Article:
Browsing UA Faculty Research by Subjects
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Assessment of YAP gene polymorphisms and arsenic interaction in Mexican women with breast cancerThe identification of gene-environment interactions related to breast cancer reveals the biological and molecular mechanisms underlying the disease and allows the distinction of women at high risk from women at lower risk, which could decrease the morbimortality of this neoplasm. The current study evaluated the association between polymorphisms rs1820453 and rs11225161 of the Yes-associated protein (YAP) gene in women with breast cancer exposed to arsenic (As) through drinking water. In total, 182 women were assessed for the frequency of YAP rs1820453 and rs11225161 polymorphisms and As urinary levels. The results demonstrated a positive and significant association between breast cancer and smoking, type of drinking water, and levels of AsIII , AsV and inorganic As (iAs) but not the YAP gene polymorphisms evaluated. In conclusion, our data showed that the source of drinking water and AsV and iAs urinary levels increased the risk for breast cancer, but no interactions between YAP gene polymorphisms and As urinary levels were found.
Association between YAP expression in neoplastic and non-neoplastic breast tissue with arsenic urinary levelsThe Hippo pathway regulates cell proliferation and apoptosis and it has been noted that loss of critical components of this pathway can lead to uncontrolled cell growth. Yes-associated protein (YAP) is an important component of this Hippo pathway because YAP is the nuclear effector of the Hippo tumor suppressor pathway and it is crucial for the response to oxidative stress induced by cellular process and by different xenobiotics, including arsenic. It has been proposed that YAP dysregulation can contribute to a malignant cellular phenotype acting as both a tumor suppressor and an oncogene. The aim of the study was to assess and compare the expression of YAP in neoplastic and non-neoplastic breast tissue of women chronically exposed to arsenic through drinking water. YAP expression was assessed by immunohistochemistry in 120 breast biopsies from women with breast cancer and from women with other non-neoplastic breast pathologies. Arsenic concentration was quantified in urine. The results disclosed a significant lower percentage of cytoplasm YAP expression in cases and that YAP high-intensity staining in the cytoplasm but not in the nucleus decreases the risk for breast cancer. In conclusion, our overall data suggest that YAP may act as a tumor suppressor protein because their reduced expression in cases, which can induce an environment favorable for inhibition of apoptosis and promoting cellular proliferation by increasing genetic instability of cells, which might contribute to the pathogenesis of cancer.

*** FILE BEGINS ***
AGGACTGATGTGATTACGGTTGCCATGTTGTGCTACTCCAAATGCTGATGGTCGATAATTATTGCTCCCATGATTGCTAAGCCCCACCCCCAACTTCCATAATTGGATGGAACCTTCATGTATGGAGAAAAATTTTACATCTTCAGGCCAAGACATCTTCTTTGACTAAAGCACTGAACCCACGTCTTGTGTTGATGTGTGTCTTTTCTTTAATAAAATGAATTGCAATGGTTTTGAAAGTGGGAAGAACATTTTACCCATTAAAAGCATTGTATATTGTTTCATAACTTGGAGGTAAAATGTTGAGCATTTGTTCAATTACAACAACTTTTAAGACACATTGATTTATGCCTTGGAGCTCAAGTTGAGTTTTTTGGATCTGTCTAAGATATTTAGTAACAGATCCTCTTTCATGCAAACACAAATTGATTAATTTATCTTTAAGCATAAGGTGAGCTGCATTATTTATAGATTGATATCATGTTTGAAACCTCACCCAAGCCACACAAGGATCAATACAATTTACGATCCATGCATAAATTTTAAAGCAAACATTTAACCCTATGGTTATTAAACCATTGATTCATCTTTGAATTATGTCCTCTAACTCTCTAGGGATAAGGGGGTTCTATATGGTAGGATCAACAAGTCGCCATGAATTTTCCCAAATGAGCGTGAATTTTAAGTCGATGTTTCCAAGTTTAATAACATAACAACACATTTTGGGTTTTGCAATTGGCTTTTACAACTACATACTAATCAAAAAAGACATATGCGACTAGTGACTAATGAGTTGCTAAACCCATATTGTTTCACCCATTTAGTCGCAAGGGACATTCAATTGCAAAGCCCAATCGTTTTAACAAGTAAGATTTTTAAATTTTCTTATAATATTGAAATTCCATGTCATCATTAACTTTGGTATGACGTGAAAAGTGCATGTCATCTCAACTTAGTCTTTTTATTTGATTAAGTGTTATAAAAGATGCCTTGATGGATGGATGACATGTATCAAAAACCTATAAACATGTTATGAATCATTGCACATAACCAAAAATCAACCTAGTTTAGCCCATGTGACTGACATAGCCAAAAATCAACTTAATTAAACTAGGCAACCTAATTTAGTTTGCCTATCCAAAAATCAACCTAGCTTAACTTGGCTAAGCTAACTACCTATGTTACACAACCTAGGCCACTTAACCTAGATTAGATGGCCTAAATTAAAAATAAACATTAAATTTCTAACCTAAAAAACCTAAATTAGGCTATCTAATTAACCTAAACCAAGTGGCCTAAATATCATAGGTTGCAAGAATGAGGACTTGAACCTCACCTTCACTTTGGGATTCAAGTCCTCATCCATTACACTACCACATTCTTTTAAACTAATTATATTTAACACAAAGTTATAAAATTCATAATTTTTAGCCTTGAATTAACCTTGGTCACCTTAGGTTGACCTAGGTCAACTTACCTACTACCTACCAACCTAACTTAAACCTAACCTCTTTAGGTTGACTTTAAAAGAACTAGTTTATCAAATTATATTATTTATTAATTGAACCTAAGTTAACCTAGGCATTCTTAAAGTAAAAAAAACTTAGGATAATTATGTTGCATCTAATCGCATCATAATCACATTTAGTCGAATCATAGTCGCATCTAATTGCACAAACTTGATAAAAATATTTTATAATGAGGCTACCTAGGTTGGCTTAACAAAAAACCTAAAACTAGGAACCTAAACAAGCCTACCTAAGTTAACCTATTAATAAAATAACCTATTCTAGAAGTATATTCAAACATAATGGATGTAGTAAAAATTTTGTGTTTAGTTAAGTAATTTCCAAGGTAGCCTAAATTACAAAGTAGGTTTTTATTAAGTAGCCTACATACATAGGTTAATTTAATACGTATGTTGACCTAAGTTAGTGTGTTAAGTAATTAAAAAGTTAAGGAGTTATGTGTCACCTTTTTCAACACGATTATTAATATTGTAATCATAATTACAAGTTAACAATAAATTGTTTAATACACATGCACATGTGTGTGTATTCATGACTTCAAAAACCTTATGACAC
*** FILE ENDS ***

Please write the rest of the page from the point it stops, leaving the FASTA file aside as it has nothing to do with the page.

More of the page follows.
Plant-Based Scaffolds Modify Cellular Response to Drug and Radiation Exposure Compared to Standard Cell Culture ModelsPlant-based scaffolds present many advantages over a variety of biomaterials. Recent studies explored their potential to be repopulated with human cells and thus highlight a growing interest for their use in tissue engineering or for biomedical applications. However, it is still unclear if thesein vitroplant-based scaffolds can modify cell phenotype or affect cellular response to external stimuli. Here, we report the characterization of the mechano-regulation of melanoma SK-MEL-28 and prostate PC3 cells seeded on decellularized spinach leaves scaffolds, compared to cells deposited on standard rigid cell culture substrate, as well as their response to drug and radiation treatment. The results showed that YAP/TAZ signaling was downregulated, cellular morphology altered and proliferation rate decreased when cells were cultured on leaf scaffold. Interestingly, cell culture on vegetal scaffold also affected cellular response to external stress. Thus, SK-MEL-28 cells phenotype is modified leading to a decrease in MITF activity and drug resistance, while PC3 cells showed altered gene expression and radiation response. These findings shed lights on the decellularization of vegetal materials to provide substrates that can be repopulated with human cells to better reproduce a soft tissue microenvironment. However, these complex scaffolds mediate changes in cell behavior and in order to exploit the capability of matching physical properties of the various plant scaffolds to diverse physiological functionalities of cells and human tissue constructs, additional studies are required to better characterize physical and biochemical cell-substrate interactions.